Please welcome Bee Ridgway to The Qwillery as part of the 2013 Debut Author Challenge Interviews. The River of No Return was published on April 23, 2013. You may read Bee's moving Guest Blog here.
TQ: Welcome to The Qwillery.
Bee: Thank you. I’m very happy to be here.
TQ: When and why did you start writing?
Bee: When I was six or seven my mother went back to school to get an MFA in creative writing. She cleared a bit of the basement and she sat down there banging away on an electric typewriter. After she got her degree she started teaching creative writing workshops in my hometown, and I often sat in on them, all the way up through high school. She is a brilliant teacher, and I owe a huge amount to her and to her courage in pursuing her art. I stopped writing fiction after college, though, and didn’t start again until a week before my 40th birthday, when I sat down and began writing THE RIVER OF NO RETURN. I thought a lot about my mother and that old electric typewriter as I worked hour after hour on my nearly silent laptop. She dedicated herself to writing when she was in her early forties . . . maybe I just needed to live a big chunk of my life before I knew what I wanted to write.
TQ: What would you say is your most interesting writing quirk?
Bee: If I don’t start writing by 10 am I won’t write all day. But if I do start by 10 am I can write all day and into the night.
TQ: Are you a plotter or a pantser?
Bee: I am totally and completely a pantser! Every day I make myself write until I don’t know what happens next. So in other words I write until I reach some sort of emotional or action-based cliff-hanger. Then I go to sleep and usually when I wake up I know how to continue. It’s not that I know what happens next, exactly, but I know what the next move needs to be.
TQ: What is the most challenging thing for you about writing?
Bee: Staying healthy while I’m in it. While I was writing my novel my health regime went to pot. I didn’t exercise, I ate too much, I skipped haircuts . . . it was intense! I turned down invitations from friends and stopped reading, going to movies, going for walks. Since only two people in my entire life knew what I was doing, everyone else thought I had fallen into some sort of pit of despair. In fact I was having more fun than I ever thought humanly possible. I’m trying to balance things out more as I work on the next novel.
TQ: Describe The River of No Return in 140 characters or less.
Bee: A Georgian lord jumps in time & thinks he’s stuck, but “The Guild” helps him return. True love, swashbuckling & hints of apocalypse ensue.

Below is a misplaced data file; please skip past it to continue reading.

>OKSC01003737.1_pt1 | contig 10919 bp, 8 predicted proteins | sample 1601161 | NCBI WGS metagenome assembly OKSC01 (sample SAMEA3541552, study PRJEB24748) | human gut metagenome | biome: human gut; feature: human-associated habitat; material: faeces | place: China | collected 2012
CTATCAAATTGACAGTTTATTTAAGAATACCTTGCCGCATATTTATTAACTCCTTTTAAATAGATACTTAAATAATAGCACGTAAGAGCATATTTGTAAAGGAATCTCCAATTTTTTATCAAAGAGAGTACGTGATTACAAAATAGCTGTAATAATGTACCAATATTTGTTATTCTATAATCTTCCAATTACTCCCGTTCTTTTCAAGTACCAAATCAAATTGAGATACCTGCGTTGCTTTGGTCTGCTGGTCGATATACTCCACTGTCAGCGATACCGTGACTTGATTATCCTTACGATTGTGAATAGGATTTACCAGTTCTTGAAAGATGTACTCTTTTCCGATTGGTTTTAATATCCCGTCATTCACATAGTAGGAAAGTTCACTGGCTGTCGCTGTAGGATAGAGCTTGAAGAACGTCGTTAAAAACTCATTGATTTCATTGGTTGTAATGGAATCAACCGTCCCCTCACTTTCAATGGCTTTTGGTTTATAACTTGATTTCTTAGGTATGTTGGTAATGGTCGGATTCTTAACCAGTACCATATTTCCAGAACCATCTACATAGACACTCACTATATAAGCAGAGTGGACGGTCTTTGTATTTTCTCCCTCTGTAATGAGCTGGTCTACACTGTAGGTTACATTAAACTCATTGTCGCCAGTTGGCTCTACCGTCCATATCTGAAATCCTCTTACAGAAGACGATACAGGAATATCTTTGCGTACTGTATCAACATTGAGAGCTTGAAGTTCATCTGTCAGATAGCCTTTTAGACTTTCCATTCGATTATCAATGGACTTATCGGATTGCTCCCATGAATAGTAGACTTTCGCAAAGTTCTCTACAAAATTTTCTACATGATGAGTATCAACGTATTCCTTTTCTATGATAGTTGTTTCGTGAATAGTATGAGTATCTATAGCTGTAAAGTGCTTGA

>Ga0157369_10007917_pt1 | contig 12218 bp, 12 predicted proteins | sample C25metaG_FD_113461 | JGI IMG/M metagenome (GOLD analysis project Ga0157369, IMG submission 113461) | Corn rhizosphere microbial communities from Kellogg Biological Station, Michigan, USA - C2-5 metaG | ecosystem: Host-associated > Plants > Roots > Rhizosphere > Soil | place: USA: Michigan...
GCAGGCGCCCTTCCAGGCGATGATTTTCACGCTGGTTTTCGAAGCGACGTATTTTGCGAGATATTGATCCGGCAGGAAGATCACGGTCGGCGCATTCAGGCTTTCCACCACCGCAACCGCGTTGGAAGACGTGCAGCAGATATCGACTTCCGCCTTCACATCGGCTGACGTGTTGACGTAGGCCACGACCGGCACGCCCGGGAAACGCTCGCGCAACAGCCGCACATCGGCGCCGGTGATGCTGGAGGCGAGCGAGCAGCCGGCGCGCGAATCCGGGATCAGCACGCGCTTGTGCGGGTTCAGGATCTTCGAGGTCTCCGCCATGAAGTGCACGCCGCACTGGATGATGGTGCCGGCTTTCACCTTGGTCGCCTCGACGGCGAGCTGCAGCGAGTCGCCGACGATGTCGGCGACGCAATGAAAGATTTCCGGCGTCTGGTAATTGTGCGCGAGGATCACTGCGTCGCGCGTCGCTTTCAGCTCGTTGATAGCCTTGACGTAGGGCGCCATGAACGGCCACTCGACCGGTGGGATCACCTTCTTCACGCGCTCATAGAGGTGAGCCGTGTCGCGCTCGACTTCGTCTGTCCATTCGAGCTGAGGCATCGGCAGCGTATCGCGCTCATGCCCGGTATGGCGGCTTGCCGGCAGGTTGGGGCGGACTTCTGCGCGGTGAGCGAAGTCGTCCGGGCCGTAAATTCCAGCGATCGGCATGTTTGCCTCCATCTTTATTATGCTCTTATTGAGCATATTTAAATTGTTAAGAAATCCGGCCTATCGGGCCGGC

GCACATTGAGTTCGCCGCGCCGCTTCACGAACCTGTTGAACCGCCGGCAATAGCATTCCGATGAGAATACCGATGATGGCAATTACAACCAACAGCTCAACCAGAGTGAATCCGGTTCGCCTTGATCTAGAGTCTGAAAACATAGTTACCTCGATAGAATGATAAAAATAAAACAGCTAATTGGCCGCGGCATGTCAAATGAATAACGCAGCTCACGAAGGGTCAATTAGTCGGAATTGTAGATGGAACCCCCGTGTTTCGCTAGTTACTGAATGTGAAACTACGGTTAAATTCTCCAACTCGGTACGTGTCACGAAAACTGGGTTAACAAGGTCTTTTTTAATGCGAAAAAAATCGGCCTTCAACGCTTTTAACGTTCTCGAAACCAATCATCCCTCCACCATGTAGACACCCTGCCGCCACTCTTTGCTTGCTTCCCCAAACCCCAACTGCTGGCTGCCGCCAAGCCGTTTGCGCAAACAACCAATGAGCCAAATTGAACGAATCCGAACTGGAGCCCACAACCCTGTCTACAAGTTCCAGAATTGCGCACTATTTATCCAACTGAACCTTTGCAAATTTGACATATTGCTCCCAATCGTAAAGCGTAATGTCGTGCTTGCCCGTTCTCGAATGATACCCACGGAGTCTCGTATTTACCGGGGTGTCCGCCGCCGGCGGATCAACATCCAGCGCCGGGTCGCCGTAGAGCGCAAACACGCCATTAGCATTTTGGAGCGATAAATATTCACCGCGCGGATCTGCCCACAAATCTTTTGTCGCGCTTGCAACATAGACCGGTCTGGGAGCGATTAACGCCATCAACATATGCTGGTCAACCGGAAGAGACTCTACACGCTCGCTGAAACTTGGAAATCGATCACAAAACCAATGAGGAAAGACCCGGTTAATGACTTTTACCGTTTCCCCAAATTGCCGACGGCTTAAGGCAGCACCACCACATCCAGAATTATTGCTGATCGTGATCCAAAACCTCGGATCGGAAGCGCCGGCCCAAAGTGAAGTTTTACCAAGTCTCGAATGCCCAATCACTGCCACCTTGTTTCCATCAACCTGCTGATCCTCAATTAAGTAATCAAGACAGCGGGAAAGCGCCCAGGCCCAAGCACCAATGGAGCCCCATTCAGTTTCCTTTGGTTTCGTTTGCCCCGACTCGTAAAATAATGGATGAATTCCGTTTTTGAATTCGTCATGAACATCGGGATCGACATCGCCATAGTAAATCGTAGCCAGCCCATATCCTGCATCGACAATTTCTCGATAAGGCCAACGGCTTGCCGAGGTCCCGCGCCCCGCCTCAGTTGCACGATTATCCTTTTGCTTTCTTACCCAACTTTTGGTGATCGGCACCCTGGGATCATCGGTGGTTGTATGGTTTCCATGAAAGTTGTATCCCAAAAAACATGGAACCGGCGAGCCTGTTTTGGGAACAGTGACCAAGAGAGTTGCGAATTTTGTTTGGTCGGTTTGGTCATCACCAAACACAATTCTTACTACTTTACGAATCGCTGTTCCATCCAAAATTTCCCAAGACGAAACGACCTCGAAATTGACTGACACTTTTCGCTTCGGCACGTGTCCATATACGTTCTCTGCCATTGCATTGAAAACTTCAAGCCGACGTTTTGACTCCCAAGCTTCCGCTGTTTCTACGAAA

TQ: What inspired you to write The River of No Return?
Bee: There are several answers to this question, since I wrote the first scene seven years before the rest of the novel came spilling out, and it sat buried deep in my computer’s hard drive, slowly building pressure. But what caused me to sit down a week before my 40th birthday and start writing a novel that then came out in a rush, like water bursting a dam? I think the answer is that I was unhappy and I didn’t even know it. I love my job, my city, my family. But I had lost the sense that I was living my life creatively. Actually, to be honest, I had lost that sense years ago, but I didn’t know it was gone and so I didn’t know to miss it. But some part of me must have known, and must have pushed me into the deep-end of writing. I describe it that way because the decision to write was not a conscious decision at all, but more like an irresistible physical impulse. One day I was living my old life, and thinking that I was content, and the next day I found myself hunched over a laptop, crashing through a big, fun, fast-paced adventure novel. Before that first day (July 23, 2011) was over I knew that my life had changed.
TQ: What sort of research did you do for The River of No Return?
Bee: Since I am a scholar of 19th century literature, a lot of the history I engage was already familiar to me. And since I am a reader of genre fiction, the various genres I engage were also familiar to me. But my characters have to dress and move around in space and speak and eat and otherwise engage a detailed world of minutiae that wasn’t so familiar to me. I did a lot of research into the quotidian details of everyday life in Georgian Britain. But I also decided early on that, since this was a time travel novel, I needed to find a way to make my reader feel the uncanny nature of time. I decided to imbed dozens of little references to the literature I study and know so well throughout the book. My friend Kathy describes them as “Easter eggs” hidden throughout the text. But although some of them are very obvious, I would rather that most of them go by completely unnoticed, except perhaps to make the reader feel an almost unconscious pull backward through the prose itself. A sense that there are some little currents in the prose, whispering from other times and other voices than my own. In order to achieve that, I had to research, I had to return to texts I read long ago, and I had to work hard to make sure the seams between my voice and the voice I’m borrowing are almost invisible.
TQ: Who was the easiest character to write and why? The hardest and why?